- This very popular book looks at the relationships between success, failure, and improvement.
- Drawing from approaches used by aviation and sport, it suggests ways to improve how we think about our experience to learn how to do things better.
- Unusually for a book review on this blog, this book is not aimed at project management professionals particularly, but falls more into the category of “general self help”. I reviewed it because so many of my project management professional friends told me that I should read it (including the PMO Flashmob Book Club night)!
- The book contains several sections of several chapters each:
- The Logic of Failure contrasts the relatively closed approach to failure generally found in healthcare with the more open approach found in aviation. It describes how success is usually built on failure, and how continued success can lead to stagnation of ideas.
- Cognitive Dissonance looks at the reasons why people don’t learn from their experience. It explores the intellectual gymnastics we employ to convince ourselves we were right all along and don’t need to change.
- Confronting Complexity compares the efficacy of considered design versus trial and error. It makes the case for testing our theories rather than seeking evidence to support our position.
- Small Steps and Giant Leaps describes the concept of marginal gains, in which small improvements made across many areas combine into large improvements overall. It also looks at how failure can be harnessed to drive innovation.
- The Blame Game looks at what happens when we indulge our temptation to come to make judgements and blame others for unfavourable events.
- Creating a Growth Culture suggests how we can emulate successful people and teams to make improvements in our own lives and businesses.
- The book is written to be accessible, using a friendly, conversational tone of voice.
- In making extensive use of examples, at times it comes close to repeating itself and labouring the point. However it is clear that the author researched his subject extensively, in many cases talking directly to the originators of the ideas presented.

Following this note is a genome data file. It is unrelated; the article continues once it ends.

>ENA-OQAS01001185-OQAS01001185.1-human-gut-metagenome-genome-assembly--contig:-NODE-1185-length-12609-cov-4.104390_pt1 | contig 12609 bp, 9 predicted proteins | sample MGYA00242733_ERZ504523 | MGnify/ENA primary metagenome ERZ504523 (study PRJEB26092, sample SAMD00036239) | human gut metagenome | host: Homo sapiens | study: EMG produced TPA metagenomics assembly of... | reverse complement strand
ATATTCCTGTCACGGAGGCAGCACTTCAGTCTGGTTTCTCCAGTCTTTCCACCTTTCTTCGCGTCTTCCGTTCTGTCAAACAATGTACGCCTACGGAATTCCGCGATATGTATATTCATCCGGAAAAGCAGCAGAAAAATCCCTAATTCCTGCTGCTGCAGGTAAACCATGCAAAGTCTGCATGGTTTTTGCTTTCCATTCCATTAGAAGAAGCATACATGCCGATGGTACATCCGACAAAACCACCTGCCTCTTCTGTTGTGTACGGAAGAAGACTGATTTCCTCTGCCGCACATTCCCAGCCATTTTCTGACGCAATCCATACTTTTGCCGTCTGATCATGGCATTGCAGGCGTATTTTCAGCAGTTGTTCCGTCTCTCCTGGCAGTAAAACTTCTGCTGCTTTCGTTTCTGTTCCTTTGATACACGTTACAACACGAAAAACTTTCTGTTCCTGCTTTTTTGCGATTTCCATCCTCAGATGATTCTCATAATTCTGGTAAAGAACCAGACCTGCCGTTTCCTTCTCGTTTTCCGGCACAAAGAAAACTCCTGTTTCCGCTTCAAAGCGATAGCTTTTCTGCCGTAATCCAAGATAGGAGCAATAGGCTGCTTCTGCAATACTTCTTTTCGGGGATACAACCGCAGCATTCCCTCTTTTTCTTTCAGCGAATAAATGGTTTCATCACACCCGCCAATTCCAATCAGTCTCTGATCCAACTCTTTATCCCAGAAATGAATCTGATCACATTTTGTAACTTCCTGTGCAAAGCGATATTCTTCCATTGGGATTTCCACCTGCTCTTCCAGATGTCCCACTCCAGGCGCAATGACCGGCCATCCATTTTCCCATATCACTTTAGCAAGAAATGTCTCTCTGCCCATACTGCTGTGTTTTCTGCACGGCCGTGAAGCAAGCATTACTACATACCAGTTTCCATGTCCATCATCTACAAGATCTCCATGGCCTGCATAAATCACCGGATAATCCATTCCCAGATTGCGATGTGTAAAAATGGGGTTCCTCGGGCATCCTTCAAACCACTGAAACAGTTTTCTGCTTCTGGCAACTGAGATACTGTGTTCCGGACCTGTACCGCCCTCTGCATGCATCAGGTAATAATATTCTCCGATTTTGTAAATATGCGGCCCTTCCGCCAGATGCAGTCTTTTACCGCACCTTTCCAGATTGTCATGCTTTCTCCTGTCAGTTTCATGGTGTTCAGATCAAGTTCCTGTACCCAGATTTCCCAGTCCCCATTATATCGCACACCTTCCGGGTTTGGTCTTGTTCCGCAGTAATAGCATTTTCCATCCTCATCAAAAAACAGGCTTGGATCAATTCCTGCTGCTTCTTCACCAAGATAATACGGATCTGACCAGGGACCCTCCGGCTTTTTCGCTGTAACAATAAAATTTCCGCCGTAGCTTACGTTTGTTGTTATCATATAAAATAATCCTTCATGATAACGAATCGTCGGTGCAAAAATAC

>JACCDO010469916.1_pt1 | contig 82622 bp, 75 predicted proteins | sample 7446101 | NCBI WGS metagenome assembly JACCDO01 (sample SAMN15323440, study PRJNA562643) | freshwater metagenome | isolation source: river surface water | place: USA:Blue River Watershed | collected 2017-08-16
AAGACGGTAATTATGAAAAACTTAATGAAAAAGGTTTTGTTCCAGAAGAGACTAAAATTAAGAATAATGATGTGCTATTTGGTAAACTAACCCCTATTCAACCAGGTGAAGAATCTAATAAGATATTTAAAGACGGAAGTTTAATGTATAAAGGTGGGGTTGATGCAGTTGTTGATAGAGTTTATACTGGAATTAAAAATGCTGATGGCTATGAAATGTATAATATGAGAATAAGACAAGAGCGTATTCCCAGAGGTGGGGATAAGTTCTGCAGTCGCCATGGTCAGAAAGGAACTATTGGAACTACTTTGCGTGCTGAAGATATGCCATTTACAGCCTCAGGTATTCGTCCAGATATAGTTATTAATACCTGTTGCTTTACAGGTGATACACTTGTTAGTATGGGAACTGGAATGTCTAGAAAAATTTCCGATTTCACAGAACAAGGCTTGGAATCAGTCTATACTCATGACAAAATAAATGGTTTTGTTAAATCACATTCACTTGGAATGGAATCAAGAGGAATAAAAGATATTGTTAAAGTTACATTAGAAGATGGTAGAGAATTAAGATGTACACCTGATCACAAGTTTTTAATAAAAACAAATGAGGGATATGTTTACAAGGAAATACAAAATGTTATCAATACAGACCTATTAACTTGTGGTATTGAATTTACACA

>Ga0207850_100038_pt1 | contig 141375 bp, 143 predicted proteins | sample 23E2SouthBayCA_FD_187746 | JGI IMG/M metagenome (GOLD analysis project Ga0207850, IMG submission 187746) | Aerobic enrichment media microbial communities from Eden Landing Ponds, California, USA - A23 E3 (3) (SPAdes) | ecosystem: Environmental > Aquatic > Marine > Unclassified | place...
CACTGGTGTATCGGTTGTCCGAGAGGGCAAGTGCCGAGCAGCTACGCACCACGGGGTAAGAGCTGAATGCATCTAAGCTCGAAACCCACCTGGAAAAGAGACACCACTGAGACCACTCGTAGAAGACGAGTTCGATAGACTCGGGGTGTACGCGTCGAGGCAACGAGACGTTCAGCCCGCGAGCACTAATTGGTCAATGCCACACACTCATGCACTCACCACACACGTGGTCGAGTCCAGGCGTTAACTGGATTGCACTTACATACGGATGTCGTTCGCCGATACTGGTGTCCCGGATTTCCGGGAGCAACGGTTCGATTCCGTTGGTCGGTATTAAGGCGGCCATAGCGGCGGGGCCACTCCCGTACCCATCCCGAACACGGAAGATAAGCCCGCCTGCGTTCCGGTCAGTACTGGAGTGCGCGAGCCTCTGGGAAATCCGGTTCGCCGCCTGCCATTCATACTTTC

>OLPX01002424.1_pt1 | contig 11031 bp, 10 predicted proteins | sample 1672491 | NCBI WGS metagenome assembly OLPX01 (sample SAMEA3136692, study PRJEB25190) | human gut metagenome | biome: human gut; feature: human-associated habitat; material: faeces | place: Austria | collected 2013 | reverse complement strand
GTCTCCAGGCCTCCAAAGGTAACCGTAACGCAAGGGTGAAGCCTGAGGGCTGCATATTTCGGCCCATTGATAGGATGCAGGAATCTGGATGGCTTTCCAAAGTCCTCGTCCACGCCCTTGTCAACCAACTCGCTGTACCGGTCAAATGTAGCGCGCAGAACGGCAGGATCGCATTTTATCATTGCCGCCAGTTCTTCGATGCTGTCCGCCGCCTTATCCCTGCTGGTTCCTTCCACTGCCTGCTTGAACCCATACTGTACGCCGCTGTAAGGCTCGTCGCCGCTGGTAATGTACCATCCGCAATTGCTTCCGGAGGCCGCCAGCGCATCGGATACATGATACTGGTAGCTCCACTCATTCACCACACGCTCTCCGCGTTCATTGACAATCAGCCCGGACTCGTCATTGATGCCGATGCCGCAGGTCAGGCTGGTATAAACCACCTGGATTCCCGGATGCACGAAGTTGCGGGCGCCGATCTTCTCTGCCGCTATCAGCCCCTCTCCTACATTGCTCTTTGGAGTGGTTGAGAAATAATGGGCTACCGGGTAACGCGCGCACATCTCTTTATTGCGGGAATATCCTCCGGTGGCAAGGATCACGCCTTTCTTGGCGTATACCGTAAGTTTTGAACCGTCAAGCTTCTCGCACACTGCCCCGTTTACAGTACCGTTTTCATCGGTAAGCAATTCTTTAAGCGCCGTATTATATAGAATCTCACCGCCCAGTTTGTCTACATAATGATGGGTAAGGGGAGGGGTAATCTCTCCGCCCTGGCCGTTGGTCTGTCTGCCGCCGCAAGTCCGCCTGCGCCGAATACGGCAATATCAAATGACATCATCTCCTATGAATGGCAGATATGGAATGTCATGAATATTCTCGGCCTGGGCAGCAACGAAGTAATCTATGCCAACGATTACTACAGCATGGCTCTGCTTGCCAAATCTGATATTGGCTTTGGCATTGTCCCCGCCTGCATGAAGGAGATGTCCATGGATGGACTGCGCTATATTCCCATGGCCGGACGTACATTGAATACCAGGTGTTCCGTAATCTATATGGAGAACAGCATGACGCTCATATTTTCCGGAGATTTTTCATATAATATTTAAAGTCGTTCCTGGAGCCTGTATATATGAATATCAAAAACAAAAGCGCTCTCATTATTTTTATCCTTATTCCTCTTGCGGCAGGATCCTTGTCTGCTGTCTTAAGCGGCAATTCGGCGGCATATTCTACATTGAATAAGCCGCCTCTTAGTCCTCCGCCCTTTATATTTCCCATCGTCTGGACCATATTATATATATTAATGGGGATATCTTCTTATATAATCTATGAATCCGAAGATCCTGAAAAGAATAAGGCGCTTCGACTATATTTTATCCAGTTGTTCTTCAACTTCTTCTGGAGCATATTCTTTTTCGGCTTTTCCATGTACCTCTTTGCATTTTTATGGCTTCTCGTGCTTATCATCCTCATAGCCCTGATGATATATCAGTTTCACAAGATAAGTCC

- The language of the book is sometimes ambiguous – for example:
- I initially thought that the “Black Box” in the title referred to “black box” systems as described in engineering. We don’t understand how these systems transform inputs into outputs. It turns out however that the author is referring to aviation “black box” flight data and voice recorders. He spends most of the book imploring the reader to gather and use evidence to improve future performance.
- The author refers to “closed loop” and “open loop” thinking to denote approaches that ignore and use feedback respectively. This runs counter to engineering terminology, in which a “closed loop” system applies an error signal as feedback to make a correction to a process. I don’t know if the author’s usage is standard terminology in psychology, but I found it jarring, and had to stop and think every time the author uses the term.
Some of my favourite take-aways
I found many ideas that could usefully be applied to the field of project management. Here are a few of my favourites:
- Rigid social hierarchies inhibit assertiveness. This creates situations in which the team can’t call out the boss – even in an emergency…
- People conceal their mistakes because they know we all like to lay blame on others for their mistakes. This tendency destroys the very information we need to learn.
- Failure is inevitable because the world is too complex for us to understand entirely. Failure is a rich learning opportunity because it violates expectations, allowing us to update our internal model of the world.
- Systems need feedback in order to adapt to an intervention. The sooner they get the feedback, the more useful it is.
- Learning from mistakes needs both a system to capture the information , and the mindset to make it work.
- If people believe in a system that fails, they reframe the evidence (often with extreme distortions) to fit their beliefs. They find it easier to do this than to entertain the possibility they may have been wrong.
- The more that people have invested intellectually and emotionally in a position, the more likely they are to reframe the evidence to suit their position. The more we have riding on our judgements, the more likely we are to reinterpret or ignore any new evidence that calls them into question
- To become good at something, you must accept that first you will be bad at it, probably for quite a long time.
There are many more nuggets like this, but I’ll stop there or I would end up simply reproducing the entire book (!)
- If you read the reviews on this book’s Amazon page, you will see some reviews that disagree with its contents on academic grounds, maybe because they run counter to recent thinking in psychology. However you will see many more reviews agreeing with me that this is a fascinating, well-researched book.
- The book has many insights that can be applied to project management, and at the RRP represents great value for money.
- I recommend it wholeheartedly to project management professionals, and in fact anyone who wants to improve their approach to life generally.
|Full title:||Black Box Thinking: Marginal Gains and the Secrets of High Performance|
|Publisher:||John Murray, 2015|
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